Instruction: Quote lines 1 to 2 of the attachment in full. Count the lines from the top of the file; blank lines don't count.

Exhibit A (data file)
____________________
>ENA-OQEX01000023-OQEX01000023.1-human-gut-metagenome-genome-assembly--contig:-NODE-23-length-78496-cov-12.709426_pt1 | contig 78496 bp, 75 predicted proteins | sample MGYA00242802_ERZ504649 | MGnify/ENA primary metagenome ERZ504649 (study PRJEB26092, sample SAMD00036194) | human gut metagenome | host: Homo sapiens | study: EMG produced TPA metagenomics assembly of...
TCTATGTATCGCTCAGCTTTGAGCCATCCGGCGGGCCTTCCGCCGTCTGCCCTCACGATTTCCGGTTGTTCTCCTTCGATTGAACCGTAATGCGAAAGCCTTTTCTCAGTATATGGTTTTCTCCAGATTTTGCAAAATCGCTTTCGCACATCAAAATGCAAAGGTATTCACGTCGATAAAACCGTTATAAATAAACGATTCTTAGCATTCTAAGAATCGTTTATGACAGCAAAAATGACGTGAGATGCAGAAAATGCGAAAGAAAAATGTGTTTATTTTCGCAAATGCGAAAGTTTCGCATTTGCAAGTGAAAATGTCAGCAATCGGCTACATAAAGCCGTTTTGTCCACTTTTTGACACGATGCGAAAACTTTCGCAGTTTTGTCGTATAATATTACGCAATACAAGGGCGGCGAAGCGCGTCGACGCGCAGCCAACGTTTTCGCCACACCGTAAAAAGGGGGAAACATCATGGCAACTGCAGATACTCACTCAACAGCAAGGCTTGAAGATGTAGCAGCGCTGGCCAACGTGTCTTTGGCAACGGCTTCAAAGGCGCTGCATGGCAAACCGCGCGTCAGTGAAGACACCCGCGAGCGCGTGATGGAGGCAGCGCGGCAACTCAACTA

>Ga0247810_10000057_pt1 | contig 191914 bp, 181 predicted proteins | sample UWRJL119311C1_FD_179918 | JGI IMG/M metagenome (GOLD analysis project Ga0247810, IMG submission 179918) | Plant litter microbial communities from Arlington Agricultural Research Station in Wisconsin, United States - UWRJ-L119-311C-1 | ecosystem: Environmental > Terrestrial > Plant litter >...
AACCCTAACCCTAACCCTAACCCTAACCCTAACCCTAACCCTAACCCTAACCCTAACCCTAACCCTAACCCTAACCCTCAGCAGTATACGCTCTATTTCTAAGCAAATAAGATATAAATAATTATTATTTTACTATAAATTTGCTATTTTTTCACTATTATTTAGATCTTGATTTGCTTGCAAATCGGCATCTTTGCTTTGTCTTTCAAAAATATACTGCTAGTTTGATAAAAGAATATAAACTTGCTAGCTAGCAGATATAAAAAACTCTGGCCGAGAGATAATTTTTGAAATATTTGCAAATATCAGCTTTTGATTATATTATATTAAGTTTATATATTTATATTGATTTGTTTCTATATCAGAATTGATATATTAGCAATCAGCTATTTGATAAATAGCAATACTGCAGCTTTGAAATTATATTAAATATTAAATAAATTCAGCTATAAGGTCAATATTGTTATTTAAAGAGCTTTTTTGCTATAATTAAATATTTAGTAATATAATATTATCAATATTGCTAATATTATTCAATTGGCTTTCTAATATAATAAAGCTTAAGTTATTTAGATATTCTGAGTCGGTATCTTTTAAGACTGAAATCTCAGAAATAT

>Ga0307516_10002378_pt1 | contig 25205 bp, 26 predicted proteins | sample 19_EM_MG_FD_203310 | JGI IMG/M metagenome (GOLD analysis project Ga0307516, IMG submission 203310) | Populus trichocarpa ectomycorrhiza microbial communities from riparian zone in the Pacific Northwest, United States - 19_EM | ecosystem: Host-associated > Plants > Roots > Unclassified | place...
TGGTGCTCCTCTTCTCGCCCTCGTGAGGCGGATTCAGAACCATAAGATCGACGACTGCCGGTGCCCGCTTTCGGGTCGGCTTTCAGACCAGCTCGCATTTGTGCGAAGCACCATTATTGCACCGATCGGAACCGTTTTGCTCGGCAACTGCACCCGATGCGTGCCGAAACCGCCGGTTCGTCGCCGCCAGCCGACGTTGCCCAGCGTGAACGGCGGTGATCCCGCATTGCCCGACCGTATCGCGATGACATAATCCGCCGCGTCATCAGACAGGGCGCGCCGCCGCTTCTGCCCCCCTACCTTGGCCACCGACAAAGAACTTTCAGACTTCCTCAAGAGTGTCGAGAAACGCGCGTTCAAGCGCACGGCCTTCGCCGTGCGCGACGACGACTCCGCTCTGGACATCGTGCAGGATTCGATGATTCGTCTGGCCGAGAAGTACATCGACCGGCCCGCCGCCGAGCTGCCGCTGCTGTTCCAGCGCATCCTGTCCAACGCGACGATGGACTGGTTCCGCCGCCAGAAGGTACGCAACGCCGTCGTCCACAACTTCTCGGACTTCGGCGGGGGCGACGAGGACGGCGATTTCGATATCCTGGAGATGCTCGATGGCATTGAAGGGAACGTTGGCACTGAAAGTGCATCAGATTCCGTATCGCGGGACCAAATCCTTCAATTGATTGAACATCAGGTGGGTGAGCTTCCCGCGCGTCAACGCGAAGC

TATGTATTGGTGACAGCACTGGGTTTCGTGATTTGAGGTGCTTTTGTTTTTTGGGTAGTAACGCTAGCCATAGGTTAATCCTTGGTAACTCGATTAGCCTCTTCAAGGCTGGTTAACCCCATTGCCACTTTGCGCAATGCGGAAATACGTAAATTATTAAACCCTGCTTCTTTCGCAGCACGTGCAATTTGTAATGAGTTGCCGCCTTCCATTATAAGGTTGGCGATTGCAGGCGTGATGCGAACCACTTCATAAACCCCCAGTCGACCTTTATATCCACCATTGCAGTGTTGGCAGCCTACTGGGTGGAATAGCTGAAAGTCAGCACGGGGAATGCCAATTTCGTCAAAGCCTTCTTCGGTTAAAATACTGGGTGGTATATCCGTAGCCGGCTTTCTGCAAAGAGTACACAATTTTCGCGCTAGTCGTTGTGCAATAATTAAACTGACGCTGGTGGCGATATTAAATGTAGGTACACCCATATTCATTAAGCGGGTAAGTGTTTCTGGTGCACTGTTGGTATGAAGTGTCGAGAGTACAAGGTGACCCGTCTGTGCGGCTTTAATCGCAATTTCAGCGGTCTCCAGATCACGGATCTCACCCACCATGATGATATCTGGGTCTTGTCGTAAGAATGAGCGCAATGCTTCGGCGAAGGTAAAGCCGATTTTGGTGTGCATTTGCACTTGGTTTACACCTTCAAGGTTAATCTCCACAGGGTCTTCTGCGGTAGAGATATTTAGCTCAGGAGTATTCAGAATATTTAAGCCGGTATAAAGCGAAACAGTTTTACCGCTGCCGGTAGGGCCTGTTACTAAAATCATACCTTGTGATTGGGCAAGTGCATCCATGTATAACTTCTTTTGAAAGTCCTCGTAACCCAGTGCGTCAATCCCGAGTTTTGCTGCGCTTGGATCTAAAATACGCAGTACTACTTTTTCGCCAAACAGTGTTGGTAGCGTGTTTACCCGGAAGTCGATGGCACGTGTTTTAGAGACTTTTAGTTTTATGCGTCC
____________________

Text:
>ENA-OQEX01000023-OQEX01000023.1-human-gut-metagenome-genome-assembly--contig:-NODE-23-length-78496-cov-12.709426_pt1 | contig 78496 bp, 75 predicted proteins | sample MGYA00242802_ERZ504649 | MGnify/ENA primary metagenome ERZ504649 (study PRJEB26092, sample SAMD00036194) | human gut metagenome | host: Homo sapiens | study: EMG produced TPA metagenomics assembly of...
TCTATGTATCGCTCAGCTTTGAGCCATCCGGCGGGCCTTCCGCCGTCTGCCCTCACGATTTCCGGTTGTTCTCCTTCGATTGAACCGTAATGCGAAAGCCTTTTCTCAGTATATGGTTTTCTCCAGATTTTGCAAAATCGCTTTCGCACATCAAAATGCAAAGGTATTCACGTCGATAAAACCGTTATAAATAAACGATTCTTAGCATTCTAAGAATCGTTTATGACAGCAAAAATGACGTGAGATGCAGAAAATGCGAAAGAAAAATGTGTTTATTTTCGCAAATGCGAAAGTTTCGCATTTGCAAGTGAAAATGTCAGCAATCGGCTACATAAAGCCGTTTTGTCCACTTTTTGACACGATGCGAAAACTTTCGCAGTTTTGTCGTATAATATTACGCAATACAAGGGCGGCGAAGCGCGTCGACGCGCAGCCAACGTTTTCGCCACACCGTAAAAAGGGGGAAACATCATGGCAACTGCAGATACTCACTCAACAGCAAGGCTTGAAGATGTAGCAGCGCTGGCCAACGTGTCTTTGGCAACGGCTTCAAAGGCGCTGCATGGCAAACCGCGCGTCAGTGAAGACACCCGCGAGCGCGTGATGGAGGCAGCGCGGCAACTCAACTA